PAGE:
Coordinates and Birth Time

Quite often you’ll hear an astrologer mention that ‘if you don’t know your exact birth time and your exact birth location, your chart will not be accurate.’ Thus, there is this feeling that you’ve got to know your birth time right down to the second and the birth location right down to the building.

Well, if you look at this issue relative to how the earth spins, you’ll start to realize that there is extra room in the interpretation which allows a person to be ‘close enough’ regarding the location and time.

I cover what I state below in this video:

This issue is this: how accurate must my birth location be in order to get an accurate report?

The example is, can you use the city in which you were born if you were born 5 miles outside the town?

Well, the time written on your birth certificate is usually accurate to the minute. Yet, if there is any complication during delivery that delays the doctor from calling the exact minute of birth, what is written might be a few minutes off. Thus, is it accurate enough and how does that relate to the location on the earth?

To get a feel for this, you’ll have to figure out what a reasonable accuracy ‘zone’ is for astrology.

When I think about this, the important point that determines your astrology house layout is the rising sign – the degree & minute. It would be important to figure out how many miles on the earth’s surface would fall into the time frame to figure out the accuracy of a minute.

This involves a little math. Searching on Google, we find that the circumference of the earth measured at the equator is about 25k miles. If you travel 45 degrees north or south, you’ll find that the circumference at that point is about 17,500 miles. Because this northern point covers northern US and pretty much the center of Europe, we’ll use that circumference.

Time wise, a day is 24 hours of 60 minutes each giving us 1,440 minutes in a day. Because the earth spins east to west, we can divide the circumference into the distance traveled per minute which is just about 12 miles per minute (17 miles per minute at the equator).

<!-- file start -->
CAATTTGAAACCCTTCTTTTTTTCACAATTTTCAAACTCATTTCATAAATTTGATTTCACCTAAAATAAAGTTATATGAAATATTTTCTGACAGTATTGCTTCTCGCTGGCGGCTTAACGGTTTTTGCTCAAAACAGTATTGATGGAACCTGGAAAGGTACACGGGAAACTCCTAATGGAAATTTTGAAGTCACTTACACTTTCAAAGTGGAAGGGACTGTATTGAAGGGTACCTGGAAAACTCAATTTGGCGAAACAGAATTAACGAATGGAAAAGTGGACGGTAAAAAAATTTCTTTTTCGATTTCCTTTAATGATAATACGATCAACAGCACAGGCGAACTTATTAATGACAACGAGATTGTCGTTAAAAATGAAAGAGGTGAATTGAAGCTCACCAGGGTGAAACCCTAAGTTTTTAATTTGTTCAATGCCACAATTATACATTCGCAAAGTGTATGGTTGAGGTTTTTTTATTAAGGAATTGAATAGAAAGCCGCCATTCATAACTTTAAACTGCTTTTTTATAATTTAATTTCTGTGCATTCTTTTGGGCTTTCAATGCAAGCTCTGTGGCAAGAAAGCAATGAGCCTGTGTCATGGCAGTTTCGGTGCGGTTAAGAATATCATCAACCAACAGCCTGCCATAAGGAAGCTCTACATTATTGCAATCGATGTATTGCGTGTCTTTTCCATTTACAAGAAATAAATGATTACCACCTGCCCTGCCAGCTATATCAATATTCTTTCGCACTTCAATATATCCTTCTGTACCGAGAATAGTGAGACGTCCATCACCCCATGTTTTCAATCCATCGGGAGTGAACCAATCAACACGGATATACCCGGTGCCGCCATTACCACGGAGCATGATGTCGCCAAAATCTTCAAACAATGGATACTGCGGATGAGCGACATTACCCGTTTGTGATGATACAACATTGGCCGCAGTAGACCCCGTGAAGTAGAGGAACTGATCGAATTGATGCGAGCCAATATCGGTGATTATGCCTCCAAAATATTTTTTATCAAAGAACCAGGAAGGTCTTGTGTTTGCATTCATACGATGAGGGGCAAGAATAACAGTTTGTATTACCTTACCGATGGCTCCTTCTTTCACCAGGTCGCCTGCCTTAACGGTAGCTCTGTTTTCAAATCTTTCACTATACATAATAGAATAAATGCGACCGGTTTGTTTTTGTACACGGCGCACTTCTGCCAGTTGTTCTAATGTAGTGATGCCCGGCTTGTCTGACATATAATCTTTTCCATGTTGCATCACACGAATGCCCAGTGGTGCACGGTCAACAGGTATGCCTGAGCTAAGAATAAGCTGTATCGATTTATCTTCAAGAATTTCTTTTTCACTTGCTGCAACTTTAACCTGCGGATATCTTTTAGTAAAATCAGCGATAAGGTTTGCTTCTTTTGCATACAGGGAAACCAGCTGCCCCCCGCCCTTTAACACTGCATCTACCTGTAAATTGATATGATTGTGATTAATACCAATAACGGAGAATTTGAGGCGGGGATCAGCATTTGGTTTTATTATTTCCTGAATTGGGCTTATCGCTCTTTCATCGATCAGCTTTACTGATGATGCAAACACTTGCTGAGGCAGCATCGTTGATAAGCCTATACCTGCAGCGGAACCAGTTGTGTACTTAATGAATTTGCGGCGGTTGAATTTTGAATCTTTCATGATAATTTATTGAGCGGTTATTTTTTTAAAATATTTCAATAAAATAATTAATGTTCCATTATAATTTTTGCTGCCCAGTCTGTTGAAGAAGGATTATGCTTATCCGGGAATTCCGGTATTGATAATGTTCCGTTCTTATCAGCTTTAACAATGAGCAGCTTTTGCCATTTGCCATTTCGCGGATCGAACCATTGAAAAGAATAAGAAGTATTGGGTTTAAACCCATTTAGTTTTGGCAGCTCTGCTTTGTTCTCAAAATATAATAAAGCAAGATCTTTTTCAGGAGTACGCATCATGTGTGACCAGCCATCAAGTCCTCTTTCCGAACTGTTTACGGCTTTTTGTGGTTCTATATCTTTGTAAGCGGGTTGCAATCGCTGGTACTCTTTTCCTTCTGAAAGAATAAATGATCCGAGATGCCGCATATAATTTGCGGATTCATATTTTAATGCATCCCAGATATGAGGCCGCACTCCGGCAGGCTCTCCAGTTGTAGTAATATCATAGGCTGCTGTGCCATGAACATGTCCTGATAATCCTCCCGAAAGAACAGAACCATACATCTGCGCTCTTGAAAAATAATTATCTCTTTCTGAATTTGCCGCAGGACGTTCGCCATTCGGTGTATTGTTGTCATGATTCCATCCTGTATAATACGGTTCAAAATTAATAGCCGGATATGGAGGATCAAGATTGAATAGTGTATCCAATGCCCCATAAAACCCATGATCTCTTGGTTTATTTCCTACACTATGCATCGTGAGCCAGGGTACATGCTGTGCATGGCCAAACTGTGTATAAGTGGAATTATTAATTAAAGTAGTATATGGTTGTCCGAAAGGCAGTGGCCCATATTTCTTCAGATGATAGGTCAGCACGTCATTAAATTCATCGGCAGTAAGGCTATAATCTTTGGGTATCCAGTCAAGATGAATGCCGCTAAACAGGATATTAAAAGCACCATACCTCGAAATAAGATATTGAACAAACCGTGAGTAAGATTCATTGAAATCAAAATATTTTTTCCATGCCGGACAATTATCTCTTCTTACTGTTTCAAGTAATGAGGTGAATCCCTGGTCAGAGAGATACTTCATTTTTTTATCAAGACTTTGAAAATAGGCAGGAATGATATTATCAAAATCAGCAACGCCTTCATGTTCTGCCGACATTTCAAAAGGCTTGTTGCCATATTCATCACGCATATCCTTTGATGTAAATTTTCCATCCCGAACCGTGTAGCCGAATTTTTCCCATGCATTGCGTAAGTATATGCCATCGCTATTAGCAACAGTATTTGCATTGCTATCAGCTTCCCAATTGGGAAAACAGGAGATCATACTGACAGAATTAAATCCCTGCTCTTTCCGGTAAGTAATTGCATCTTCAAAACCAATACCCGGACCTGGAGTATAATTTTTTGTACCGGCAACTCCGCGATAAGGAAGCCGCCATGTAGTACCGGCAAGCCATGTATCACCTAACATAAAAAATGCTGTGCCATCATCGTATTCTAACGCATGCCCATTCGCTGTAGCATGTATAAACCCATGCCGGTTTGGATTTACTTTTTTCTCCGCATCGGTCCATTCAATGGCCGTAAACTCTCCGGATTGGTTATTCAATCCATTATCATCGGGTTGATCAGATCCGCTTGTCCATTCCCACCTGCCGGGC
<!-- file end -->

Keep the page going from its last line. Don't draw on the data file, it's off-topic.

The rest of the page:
This basically means that during a minute, the perfect tangent line that represents the rising sign spans 12 miles in each minute.

If the person that delivered you was perfect in their timing, all the people born in that 12-mile zone (east to west) would have the same minute on their birth certificate. If the doctor was off by a minute or so (either way) the latitude area covered by the clock could easily stretch another 12 miles east or west.

Thus, having a situation where you’re birth certificate lists a location that is 5 miles from your actual birth location is probably accurate enough to get the same (or very nearly identical) rising sign degree and minute.

If you have a birth certificate that lists a time value that is a quarter hour increment, it is probably a reasonable assumption that they guessed at the time you were born. On these birth certificates, the margin of error for the location is larger. Thus, the ‘zone’ for the latitude location is larger, maybe 5 minutes either way, which makes for a 60-70-80 mile range for calculating your rising sign.

So, when using your birth location to calculate your rising sign, you want to be within a reasonable distance from your actual birth location. It’s not uncommon for this distance to be 10 miles (east or west). This would still be considered very accurate.

The only complication is when your rising degree is nearly perfectly on the cusp of a sign – ether nearly perfectly 0 or 30. Anyone that has a chart where the rising sign falls in this zone should investigate their situation in order to determine for themselves if the doctor stated the correct time on the birth certificate by inspecting the traits of each sign to see how they are reflected in your own personality. You have to determine the adjustment that needs to be made to your chart.

In my experience, when choosing the location to generate the latitude points for a report, any location within about 10-15 miles works just fine.

Dave


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